The ABC’s most senior local television producer says the cuts to the national broadcaster’s South Australian operations will be devastating for the local industry.
The SA-based executive producer of television factual, Margot Phillipson, told InDaily that yesterday’s cuts were “disturbing” in their lack of transparency.
Phillipson, a 37-year ABC veteran, said the loss of the ABC’s in-house production capacity would be “devastating” for the local film and television industry.
In yesterday’s announcement to staff across the country, ABC managing director Mark Scott confirmed what many had speculated for weeks – the South Australian television production unit at ABC’s Collinswood Studios will close.
In a statement to staff Scott said: “Our aim in delivering the savings required by the Federal Government is to focus primarily on overheads and back-office functions. But, as I have stressed repeatedly over the past few months, there is no simple quarantining formula for cost-cutting.”
It is expected that around 40 people will lose their jobs in South Australia; according to Phillipson only four of them are in ‘back room’ jobs. The majority holds positions where they are producing television, radio or online material.
“They are all directly related to content and that content is very much influenced by what happens in South Australia,” Phillipson told InDaily. “People here who have been targeted, only four of them are back room – all the rest are directly involved in content making. So the lack of transparency to understand what his actual real plan is is somewhat disturbing.”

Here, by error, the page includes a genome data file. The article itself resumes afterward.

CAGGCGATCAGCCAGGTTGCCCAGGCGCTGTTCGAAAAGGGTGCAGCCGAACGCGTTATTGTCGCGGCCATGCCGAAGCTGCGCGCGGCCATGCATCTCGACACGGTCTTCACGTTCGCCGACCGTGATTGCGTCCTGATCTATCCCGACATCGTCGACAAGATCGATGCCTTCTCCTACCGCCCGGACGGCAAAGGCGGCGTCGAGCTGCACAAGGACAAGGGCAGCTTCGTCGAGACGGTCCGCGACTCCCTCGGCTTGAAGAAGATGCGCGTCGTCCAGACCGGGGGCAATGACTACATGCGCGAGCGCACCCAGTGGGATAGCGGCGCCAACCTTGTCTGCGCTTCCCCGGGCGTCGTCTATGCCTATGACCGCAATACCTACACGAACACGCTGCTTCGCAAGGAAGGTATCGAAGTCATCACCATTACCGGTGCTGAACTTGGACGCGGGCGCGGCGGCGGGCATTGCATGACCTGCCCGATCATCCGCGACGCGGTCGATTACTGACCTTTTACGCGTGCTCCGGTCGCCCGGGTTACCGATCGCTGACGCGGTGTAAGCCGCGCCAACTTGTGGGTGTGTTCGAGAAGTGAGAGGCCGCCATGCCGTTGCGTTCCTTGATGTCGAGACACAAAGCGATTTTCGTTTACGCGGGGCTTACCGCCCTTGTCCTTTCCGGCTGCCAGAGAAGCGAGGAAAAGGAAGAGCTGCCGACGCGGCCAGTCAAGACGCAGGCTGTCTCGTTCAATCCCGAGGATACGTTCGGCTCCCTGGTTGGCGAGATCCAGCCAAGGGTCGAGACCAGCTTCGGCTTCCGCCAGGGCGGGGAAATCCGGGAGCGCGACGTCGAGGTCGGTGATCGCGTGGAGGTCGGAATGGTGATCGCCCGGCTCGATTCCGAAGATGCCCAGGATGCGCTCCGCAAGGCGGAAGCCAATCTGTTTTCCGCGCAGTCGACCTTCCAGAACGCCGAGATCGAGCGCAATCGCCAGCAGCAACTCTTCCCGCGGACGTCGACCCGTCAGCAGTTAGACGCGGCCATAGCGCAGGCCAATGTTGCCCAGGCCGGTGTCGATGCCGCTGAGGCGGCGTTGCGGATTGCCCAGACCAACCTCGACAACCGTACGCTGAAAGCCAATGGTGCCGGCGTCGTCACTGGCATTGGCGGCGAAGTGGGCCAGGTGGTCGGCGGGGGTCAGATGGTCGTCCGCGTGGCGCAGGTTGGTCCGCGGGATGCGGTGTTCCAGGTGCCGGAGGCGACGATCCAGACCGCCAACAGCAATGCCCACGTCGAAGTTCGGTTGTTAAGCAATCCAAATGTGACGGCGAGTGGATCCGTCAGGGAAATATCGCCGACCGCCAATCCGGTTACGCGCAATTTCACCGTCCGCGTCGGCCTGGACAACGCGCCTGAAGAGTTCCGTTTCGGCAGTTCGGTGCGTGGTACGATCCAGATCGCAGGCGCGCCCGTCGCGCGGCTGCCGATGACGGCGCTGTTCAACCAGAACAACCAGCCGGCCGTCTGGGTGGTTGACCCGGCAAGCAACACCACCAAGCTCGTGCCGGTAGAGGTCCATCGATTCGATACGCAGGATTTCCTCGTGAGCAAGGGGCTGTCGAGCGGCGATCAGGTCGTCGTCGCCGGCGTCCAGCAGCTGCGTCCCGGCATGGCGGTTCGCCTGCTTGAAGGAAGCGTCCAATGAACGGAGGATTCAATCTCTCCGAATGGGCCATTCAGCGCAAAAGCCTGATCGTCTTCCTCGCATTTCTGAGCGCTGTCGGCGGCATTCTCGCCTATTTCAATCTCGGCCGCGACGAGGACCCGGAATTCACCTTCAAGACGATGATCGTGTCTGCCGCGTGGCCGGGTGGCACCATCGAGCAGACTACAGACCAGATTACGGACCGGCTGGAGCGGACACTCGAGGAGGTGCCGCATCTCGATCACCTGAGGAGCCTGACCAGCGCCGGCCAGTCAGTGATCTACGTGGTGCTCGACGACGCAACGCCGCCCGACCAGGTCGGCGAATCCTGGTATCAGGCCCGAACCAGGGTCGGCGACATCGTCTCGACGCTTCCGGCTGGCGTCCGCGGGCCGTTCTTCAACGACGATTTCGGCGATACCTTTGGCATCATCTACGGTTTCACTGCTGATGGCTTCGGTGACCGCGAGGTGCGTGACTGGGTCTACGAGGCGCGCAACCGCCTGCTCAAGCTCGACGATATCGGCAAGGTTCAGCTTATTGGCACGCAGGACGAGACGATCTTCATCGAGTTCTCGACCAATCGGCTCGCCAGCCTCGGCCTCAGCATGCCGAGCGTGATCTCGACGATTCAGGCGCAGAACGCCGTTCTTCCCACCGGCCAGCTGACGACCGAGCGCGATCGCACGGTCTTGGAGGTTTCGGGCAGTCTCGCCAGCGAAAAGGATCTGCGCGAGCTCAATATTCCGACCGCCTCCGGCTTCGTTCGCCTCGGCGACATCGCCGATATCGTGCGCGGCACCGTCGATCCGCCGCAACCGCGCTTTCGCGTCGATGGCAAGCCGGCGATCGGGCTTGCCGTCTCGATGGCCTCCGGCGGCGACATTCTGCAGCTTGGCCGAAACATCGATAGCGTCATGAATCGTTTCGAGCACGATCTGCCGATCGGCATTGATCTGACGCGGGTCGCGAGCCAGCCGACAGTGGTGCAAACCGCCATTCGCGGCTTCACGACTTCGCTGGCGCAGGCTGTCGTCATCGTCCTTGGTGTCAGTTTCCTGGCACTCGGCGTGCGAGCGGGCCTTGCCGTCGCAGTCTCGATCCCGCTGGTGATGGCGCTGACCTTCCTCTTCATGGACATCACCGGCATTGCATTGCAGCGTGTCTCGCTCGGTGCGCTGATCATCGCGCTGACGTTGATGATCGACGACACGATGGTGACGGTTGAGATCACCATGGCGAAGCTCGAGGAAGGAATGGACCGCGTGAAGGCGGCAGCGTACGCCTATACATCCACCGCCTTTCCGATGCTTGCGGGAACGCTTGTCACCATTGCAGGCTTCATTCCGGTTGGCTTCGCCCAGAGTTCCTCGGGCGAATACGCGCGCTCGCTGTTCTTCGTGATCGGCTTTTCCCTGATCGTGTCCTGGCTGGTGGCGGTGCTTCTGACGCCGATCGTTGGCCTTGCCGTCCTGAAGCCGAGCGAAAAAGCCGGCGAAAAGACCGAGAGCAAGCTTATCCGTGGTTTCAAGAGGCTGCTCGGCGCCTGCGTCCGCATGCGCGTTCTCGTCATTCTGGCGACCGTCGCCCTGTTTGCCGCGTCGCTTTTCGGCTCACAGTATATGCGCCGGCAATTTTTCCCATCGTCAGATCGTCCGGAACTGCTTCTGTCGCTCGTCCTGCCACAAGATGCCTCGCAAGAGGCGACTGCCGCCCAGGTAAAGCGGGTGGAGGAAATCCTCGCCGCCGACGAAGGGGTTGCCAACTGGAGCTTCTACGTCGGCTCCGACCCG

Phillipson conceded there were some savings to be made from outsourcing production to the independent sector. However, she said that programs her team has produced have made substantial sales, some earning twice their production budgets.
“I don’t know if they’ve ever actually factored in the money that comes in the back end,” she said. “Most of the programs we’ve made in South Australia have sold and sold overseas. I also think that it is quite difficult for programs or production companies who haven’t done a lot of work for television to turn around and make a cost-effective program.”
She argues that programs like The Cook and the Chef and Poh’s Kitchen could not be made under an independent production model. This model currently sees the ABC pay a license fee to an independent production company to make a program or series. This fee is only a percentage of the overall budget, leaving the production company to make up of the remainder with investment from Screen Australia, the South Australian Film Corporation and private investors. However, the government agencies do not invest in lifestyle or cooking programs.
“The Cook and the Chef is very much a regional production, only made because it had a local person who can work it, who can present it. Same with Poh’s Kitchen. The ability to get those programs up on to the ABC has decreased and the rate of external production that comes from South Australia that gets up on the ABC is pretty slight.